But even one light, even a compact flash like our sub 40€ Yongnuo YN-460II ones will really help in getting better colours, contrast, and even sharpness. Especially in the dark season which lies ahead. Much more important than what kind of camera you’re using.

Here’s an image – one last one for today – which I took using only one of these lights:

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Leaf. Olympus E-520 with 50mm macro lens.

Thanks for reading.

The brick wall

We have several old and manual (or in newspeak: “legacy”) lenses which we bought over a period of 2-3 years. The first one I bought was for my Olympus E-520 digital SLR camera, to use a lens with a wide aperture for portraits. For that one I paid 36€, and the same amount for an adapter to mount the OM lens onto an E-type camera.

Then later I found an OM Zuiko 50mm 1.4, and I paid 70€ for that one – together with my OM-2N film camera attached to it. What a bargain.

Again a little while later I found an OM-1 (as a kit with a 1.8 lens) for Zuleikha to teach her some basic photography, and an OM Zuiko Auto-Macro 50mm 3.5 lens for Mitchie. With around 120€ or so, that was the most expensive of the bunch so far.

I always had a feeling that my 1.4 lens was the best of them all for general (not macro) photography. But since this was only a feeling and no verified knowledge, today I decided to shoot the proverbial brick wall to find out.

Ok; first here’s the complete image, in this case shot with my 1.4 lens mounted onto the E-PL5 “Pen”-type camera, manually focused on the wall which was 4.1 meters away:

Brick wall

Brick wall

I took this same image with all mentioned lenses at all the apertures you can set them to, and to compare with a more modern lens and without an adapter, I also took the same set of images using my M.Zuiko 45mm 1.8 lens.

The center of the image is pretty good on all of them, so I’ll show some corner crops here. On this blog, they will be sized 1:2, if you want to see the 1:1 sizes, you’ll have to get them from Flickr.

First, at an aperture of f/5.6 which they all can do:

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Top left: OM Zuiko 50mm 1.8
Top right: OM Zuiko 50mm 1.4
Bottom left: OM Zuiko 50mm 3.5 Auto-Macro
Bottom right: M.Zuiko 45mm 1.8

Well I don’t know what you think, but I find them all pretty good at this aperture. You wouldn’t see much of a difference when looking at the whole picture, and even these corner crops must be inspected in 1:1 size to spot any difference. There are differences alright, but keep in mind that the macro lens was just 1.3 stops down from being fully open. So when using them stopped down like here, it’s not important whether you spend 36 or several hundred Euros or Dollars.

But what about using them fully open? Well here you go:

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Top left: OM Zuiko 50mm 1.8
Top right: OM Zuiko 50mm 1.4
Bottom left: OM Zuiko 50mm 3.5 Auto-Macro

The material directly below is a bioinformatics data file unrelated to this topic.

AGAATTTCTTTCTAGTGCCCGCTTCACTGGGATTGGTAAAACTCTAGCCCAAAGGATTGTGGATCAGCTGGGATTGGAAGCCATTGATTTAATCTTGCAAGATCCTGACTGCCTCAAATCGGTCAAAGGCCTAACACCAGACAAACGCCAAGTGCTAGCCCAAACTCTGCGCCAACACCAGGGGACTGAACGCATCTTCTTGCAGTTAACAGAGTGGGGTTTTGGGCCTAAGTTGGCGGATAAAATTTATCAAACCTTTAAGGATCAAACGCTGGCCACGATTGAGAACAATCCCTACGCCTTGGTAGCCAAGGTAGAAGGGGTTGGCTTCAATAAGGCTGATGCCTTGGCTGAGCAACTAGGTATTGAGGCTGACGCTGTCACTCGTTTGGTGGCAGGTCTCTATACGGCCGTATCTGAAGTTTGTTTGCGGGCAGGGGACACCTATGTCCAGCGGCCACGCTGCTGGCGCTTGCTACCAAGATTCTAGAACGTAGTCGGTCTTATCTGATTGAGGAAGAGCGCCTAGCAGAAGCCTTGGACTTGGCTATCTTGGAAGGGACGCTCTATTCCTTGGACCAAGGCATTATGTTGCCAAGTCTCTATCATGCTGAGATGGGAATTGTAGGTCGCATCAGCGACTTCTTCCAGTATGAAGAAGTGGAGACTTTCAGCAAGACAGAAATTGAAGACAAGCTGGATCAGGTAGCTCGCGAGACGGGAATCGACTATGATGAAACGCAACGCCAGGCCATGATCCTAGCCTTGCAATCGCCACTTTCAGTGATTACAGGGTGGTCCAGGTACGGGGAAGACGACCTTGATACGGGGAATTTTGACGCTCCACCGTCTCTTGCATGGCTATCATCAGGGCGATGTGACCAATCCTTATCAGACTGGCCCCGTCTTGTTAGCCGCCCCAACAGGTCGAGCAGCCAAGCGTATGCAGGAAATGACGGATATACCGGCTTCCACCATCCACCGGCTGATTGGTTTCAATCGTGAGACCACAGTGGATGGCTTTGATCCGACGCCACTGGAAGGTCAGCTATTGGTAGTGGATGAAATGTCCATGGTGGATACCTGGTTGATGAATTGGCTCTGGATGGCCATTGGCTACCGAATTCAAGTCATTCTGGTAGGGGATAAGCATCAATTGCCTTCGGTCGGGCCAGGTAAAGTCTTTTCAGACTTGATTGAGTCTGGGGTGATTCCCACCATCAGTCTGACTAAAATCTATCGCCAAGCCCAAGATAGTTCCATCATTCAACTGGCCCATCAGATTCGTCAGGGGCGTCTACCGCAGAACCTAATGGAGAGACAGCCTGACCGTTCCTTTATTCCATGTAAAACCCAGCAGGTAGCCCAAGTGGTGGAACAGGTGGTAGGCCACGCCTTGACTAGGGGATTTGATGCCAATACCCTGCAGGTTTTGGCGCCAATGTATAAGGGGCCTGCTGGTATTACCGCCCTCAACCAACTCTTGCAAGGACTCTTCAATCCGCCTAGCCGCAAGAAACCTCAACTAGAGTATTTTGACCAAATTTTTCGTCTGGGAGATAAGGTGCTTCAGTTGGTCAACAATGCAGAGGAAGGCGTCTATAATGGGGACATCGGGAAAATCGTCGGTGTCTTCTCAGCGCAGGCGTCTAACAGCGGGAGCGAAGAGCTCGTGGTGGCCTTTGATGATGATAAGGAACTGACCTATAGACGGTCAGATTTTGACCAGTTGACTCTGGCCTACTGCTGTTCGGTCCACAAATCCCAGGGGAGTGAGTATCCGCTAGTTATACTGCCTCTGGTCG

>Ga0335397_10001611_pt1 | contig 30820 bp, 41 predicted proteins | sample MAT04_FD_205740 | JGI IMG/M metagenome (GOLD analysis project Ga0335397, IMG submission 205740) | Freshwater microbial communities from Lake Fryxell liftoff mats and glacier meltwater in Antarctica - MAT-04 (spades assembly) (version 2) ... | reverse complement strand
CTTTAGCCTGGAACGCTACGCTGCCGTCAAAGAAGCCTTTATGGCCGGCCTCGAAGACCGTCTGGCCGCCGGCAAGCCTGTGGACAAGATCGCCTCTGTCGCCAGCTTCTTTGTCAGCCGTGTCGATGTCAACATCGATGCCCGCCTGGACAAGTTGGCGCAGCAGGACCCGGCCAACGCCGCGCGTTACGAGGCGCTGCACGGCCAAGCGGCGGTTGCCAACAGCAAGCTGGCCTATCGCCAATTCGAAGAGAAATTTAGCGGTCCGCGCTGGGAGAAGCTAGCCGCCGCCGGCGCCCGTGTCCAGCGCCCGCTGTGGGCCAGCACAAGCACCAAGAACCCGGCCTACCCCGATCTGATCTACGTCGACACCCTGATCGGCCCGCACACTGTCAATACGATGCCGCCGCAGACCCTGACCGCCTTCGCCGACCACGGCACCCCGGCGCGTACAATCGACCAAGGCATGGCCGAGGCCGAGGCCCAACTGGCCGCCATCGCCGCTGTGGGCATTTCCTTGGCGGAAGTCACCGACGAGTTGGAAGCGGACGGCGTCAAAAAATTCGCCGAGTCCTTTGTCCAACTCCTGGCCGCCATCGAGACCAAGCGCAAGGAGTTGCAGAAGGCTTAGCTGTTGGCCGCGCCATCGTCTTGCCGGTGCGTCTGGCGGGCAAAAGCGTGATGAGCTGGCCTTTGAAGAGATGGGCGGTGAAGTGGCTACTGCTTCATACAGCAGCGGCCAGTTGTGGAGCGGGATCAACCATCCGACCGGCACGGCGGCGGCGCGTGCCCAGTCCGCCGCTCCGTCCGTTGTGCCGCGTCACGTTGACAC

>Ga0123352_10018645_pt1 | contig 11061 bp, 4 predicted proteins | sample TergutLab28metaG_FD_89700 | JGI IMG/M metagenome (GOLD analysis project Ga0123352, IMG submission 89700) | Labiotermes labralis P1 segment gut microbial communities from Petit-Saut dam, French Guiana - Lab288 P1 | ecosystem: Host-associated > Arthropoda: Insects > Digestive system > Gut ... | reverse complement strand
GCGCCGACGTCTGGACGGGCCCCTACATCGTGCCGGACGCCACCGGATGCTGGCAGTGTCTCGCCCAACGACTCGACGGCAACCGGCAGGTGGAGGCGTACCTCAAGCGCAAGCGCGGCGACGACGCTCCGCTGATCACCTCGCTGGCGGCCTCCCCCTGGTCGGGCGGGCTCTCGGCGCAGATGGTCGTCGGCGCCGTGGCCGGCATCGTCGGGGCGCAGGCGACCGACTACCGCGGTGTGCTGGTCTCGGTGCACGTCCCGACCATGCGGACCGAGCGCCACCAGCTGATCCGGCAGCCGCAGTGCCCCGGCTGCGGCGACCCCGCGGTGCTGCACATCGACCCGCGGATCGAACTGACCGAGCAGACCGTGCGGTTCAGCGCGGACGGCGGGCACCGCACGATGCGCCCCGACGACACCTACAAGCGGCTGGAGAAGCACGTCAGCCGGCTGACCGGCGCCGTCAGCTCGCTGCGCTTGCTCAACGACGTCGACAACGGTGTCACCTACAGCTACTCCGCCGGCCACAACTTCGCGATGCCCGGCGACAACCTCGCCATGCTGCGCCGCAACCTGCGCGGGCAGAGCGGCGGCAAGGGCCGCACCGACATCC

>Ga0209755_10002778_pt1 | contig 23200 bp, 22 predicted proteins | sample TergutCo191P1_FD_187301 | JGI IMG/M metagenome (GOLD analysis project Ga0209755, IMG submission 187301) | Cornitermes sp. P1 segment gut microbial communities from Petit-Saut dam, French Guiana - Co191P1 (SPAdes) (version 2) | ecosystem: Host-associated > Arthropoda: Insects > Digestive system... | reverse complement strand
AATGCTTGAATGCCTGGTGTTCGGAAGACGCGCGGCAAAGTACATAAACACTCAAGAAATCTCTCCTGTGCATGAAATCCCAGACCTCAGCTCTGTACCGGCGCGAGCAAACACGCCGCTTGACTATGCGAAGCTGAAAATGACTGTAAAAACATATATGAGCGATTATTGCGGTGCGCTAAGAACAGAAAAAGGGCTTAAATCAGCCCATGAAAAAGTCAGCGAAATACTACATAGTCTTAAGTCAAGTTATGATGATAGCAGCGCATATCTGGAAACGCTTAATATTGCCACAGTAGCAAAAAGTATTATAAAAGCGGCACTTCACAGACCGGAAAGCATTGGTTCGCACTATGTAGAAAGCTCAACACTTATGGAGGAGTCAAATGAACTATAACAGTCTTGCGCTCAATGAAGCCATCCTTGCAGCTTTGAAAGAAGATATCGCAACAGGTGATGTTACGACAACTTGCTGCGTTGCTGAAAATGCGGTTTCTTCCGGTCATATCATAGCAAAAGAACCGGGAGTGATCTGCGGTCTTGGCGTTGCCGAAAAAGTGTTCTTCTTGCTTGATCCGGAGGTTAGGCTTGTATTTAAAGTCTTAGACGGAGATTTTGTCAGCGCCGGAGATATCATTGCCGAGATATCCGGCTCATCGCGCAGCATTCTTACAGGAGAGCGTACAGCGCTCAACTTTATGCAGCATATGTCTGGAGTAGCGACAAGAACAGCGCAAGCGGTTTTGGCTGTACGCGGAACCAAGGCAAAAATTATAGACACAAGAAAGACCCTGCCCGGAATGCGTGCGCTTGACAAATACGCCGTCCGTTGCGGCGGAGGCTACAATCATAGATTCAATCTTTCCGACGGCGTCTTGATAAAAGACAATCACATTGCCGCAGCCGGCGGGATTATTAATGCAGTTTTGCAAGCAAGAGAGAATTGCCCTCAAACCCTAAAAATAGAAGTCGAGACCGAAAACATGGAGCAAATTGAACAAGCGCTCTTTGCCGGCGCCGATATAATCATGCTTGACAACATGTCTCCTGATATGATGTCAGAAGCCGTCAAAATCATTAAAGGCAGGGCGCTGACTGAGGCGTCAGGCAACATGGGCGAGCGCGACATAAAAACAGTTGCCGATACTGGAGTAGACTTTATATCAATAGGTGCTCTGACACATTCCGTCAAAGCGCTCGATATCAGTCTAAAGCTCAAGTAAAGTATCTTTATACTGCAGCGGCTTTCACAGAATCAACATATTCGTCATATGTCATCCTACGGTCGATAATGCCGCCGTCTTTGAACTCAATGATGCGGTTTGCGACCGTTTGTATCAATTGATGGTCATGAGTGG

Bottom right: M.Zuiko 45mm 1.8

Well here you *do* see differences. And you see that my feeling about these lenses was just right – for general photography (means not macro distances which only one of them could do), of our old manual lenses the 1.4 one is clearly the best. And it’s also clearly out-performed by its newer and younger 45mm sibling which is pretty astonishing even used wide open like here, and simply awesome when used from f/4 to f/8.

So the macro isn’t that good wide open? Ha! Have a look at a real-world shot which I couldn’t have made with any of the other lenses. This was on Mitchie’s camera at f/3.5, and the in-camera sharpening was dialed down one stop:

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All photos shown here except the last one are out of camera. And did I mention that I just like Olympus lenses, especially their fixed focal length ones?

Thanks for reading.

The most important lens you’ll ever buy

No, I can’t tell you which one it is, or will be – for you. But I can tell you what mine is, and how you can get there.

Most people who buy system cameras where you can actually change lenses buy some kind of DSLR, normally with what is called a “kit lens”. And according to the statistics, most people never change it (tho some invest a bit more and get some kind of “super zoom” (which they never change), or – like me, a “double zoom kit”. Both options give you a bit more reach, and thus they’re also quite popular). And the future of the consumer DSLR will be mirrorless, with less parts (which can break), lower costs (to produce at least), and fewer problems (like focusing and exposure).

But let’s get back to lenses. So how do you find out what you probably need, or rather want?

Well the first thing you should probably ask yourself is why you’ve got a camera, or why you’re planning to get one. Is it because you like the technical side, and playing with gadgets? Is it to just document your life, and that of your friends and/or family? You just want to hide behind a camera, or use it as an excuse to get closer to people? Holiday photos, safaris, portraits? Or macros, flowers?